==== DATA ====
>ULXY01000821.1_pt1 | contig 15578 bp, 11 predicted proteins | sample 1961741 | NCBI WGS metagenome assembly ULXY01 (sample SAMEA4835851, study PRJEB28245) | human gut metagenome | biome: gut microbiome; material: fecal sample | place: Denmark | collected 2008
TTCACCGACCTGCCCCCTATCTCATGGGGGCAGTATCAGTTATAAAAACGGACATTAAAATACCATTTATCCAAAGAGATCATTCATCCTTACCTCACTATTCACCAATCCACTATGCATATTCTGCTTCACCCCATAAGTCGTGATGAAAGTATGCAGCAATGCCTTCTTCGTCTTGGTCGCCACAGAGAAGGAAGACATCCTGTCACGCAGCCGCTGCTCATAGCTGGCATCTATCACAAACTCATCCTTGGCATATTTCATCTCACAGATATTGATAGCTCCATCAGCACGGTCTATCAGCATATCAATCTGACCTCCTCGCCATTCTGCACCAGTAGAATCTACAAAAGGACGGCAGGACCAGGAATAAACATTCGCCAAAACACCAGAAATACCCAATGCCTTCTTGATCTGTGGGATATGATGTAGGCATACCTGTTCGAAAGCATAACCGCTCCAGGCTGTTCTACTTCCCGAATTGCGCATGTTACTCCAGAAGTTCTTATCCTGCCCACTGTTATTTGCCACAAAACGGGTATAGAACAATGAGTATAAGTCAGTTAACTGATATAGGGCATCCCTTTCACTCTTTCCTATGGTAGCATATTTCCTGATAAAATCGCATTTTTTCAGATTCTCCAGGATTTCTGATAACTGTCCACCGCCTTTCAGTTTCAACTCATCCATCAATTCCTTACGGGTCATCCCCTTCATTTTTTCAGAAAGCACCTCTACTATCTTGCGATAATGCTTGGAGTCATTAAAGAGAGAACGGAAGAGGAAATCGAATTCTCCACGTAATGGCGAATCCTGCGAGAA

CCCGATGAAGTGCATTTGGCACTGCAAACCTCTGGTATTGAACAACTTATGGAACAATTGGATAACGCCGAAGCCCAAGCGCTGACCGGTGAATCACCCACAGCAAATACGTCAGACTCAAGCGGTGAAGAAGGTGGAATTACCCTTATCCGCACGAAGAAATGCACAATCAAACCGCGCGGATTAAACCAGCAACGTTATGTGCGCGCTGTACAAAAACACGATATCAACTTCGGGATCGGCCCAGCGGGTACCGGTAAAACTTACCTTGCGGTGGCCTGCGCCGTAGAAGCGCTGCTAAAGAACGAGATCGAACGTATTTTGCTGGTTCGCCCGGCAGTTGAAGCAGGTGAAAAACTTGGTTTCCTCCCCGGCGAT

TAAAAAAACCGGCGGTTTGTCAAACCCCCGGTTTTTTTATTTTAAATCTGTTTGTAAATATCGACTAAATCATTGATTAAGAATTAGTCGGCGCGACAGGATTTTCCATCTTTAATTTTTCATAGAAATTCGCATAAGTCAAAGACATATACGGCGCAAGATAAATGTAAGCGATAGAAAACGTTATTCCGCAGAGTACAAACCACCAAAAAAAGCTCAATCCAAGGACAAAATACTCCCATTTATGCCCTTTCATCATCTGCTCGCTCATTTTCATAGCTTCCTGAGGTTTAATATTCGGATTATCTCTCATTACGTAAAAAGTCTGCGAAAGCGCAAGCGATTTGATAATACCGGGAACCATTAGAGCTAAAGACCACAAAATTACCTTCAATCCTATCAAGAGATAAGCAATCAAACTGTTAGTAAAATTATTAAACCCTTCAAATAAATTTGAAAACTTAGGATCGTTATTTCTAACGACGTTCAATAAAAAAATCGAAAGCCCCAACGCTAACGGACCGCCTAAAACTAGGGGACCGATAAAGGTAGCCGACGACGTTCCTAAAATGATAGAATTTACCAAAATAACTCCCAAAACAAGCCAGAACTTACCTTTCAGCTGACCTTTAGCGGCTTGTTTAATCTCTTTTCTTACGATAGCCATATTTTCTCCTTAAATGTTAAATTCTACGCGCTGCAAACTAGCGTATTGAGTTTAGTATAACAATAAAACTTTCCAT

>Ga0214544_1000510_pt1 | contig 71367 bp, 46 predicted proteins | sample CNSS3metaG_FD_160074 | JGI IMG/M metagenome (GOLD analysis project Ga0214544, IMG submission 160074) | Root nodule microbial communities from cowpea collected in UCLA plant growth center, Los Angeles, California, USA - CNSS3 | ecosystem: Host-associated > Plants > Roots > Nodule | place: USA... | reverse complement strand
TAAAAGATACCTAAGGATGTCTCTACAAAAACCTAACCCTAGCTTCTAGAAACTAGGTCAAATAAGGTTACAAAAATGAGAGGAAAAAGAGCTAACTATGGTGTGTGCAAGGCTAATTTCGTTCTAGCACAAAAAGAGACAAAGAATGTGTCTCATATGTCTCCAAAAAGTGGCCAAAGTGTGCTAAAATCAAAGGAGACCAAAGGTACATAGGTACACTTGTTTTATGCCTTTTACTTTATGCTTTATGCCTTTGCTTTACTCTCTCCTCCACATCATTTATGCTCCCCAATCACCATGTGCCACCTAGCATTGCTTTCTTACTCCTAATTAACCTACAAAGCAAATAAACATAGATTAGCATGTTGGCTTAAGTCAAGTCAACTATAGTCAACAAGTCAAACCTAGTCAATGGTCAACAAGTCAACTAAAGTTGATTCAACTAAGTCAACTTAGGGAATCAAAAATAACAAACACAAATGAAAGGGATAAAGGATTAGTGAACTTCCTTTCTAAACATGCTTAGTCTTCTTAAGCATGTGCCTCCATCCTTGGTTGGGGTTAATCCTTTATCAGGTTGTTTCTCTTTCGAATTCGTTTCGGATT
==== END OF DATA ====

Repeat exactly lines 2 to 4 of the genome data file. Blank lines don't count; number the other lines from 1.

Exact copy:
TTCACCGACCTGCCCCCTATCTCATGGGGGCAGTATCAGTTATAAAAACGGACATTAAAATACCATTTATCCAAAGAGATCATTCATCCTTACCTCACTATTCACCAATCCACTATGCATATTCTGCTTCACCCCATAAGTCGTGATGAAAGTATGCAGCAATGCCTTCTTCGTCTTGGTCGCCACAGAGAAGGAAGACATCCTGTCACGCAGCCGCTGCTCATAGCTGGCATCTATCACAAACTCATCCTTGGCATATTTCATCTCACAGATATTGATAGCTCCATCAGCACGGTCTATCAGCATATCAATCTGACCTCCTCGCCATTCTGCACCAGTAGAATCTACAAAAGGACGGCAGGACCAGGAATAAACATTCGCCAAAACACCAGAAATACCCAATGCCTTCTTGATCTGTGGGATATGATGTAGGCATACCTGTTCGAAAGCATAACCGCTCCAGGCTGTTCTACTTCCCGAATTGCGCATGTTACTCCAGAAGTTCTTATCCTGCCCACTGTTATTTGCCACAAAACGGGTATAGAACAATGAGTATAAGTCAGTTAACTGATATAGGGCATCCCTTTCACTCTTTCCTATGGTAGCATATTTCCTGATAAAATCGCATTTTTTCAGATTCTCCAGGATTTCTGATAACTGTCCACCGCCTTTCAGTTTCAACTCATCCATCAATTCCTTACGGGTCATCCCCTTCATTTTTTCAGAAAGCACCTCTACTATCTTGCGATAATGCTTGGAGTCATTAAAGAGAGAACGGAAGAGGAAATCGAATTCTCCACGTAATGGCGAATCCTGCGAGAA

CCCGATGAAGTGCATTTGGCACTGCAAACCTCTGGTATTGAACAACTTATGGAACAATTGGATAACGCCGAAGCCCAAGCGCTGACCGGTGAATCACCCACAGCAAATACGTCAGACTCAAGCGGTGAAGAAGGTGGAATTACCCTTATCCGCACGAAGAAATGCACAATCAAACCGCGCGGATTAAACCAGCAACGTTATGTGCGCGCTGTACAAAAACACGATATCAACTTCGGGATCGGCCCAGCGGGTACCGGTAAAACTTACCTTGCGGTGGCCTGCGCCGTAGAAGCGCTGCTAAAGAACGAGATCGAACGTATTTTGCTGGTTCGCCCGGCAGTTGAAGCAGGTGAAAAACTTGGTTTCCTCCCCGGCGAT

TAAAAAAACCGGCGGTTTGTCAAACCCCCGGTTTTTTTATTTTAAATCTGTTTGTAAATATCGACTAAATCATTGATTAAGAATTAGTCGGCGCGACAGGATTTTCCATCTTTAATTTTTCATAGAAATTCGCATAAGTCAAAGACATATACGGCGCAAGATAAATGTAAGCGATAGAAAACGTTATTCCGCAGAGTACAAACCACCAAAAAAAGCTCAATCCAAGGACAAAATACTCCCATTTATGCCCTTTCATCATCTGCTCGCTCATTTTCATAGCTTCCTGAGGTTTAATATTCGGATTATCTCTCATTACGTAAAAAGTCTGCGAAAGCGCAAGCGATTTGATAATACCGGGAACCATTAGAGCTAAAGACCACAAAATTACCTTCAATCCTATCAAGAGATAAGCAATCAAACTGTTAGTAAAATTATTAAACCCTTCAAATAAATTTGAAAACTTAGGATCGTTATTTCTAACGACGTTCAATAAAAAAATCGAAAGCCCCAACGCTAACGGACCGCCTAAAACTAGGGGACCGATAAAGGTAGCCGACGACGTTCCTAAAATGATAGAATTTACCAAAATAACTCCCAAAACAAGCCAGAACTTACCTTTCAGCTGACCTTTAGCGGCTTGTTTAATCTCTTTTCTTACGATAGCCATATTTTCTCCTTAAATGTTAAATTCTACGCGCTGCAAACTAGCGTATTGAGTTTAGTATAACAATAAAACTTTCCAT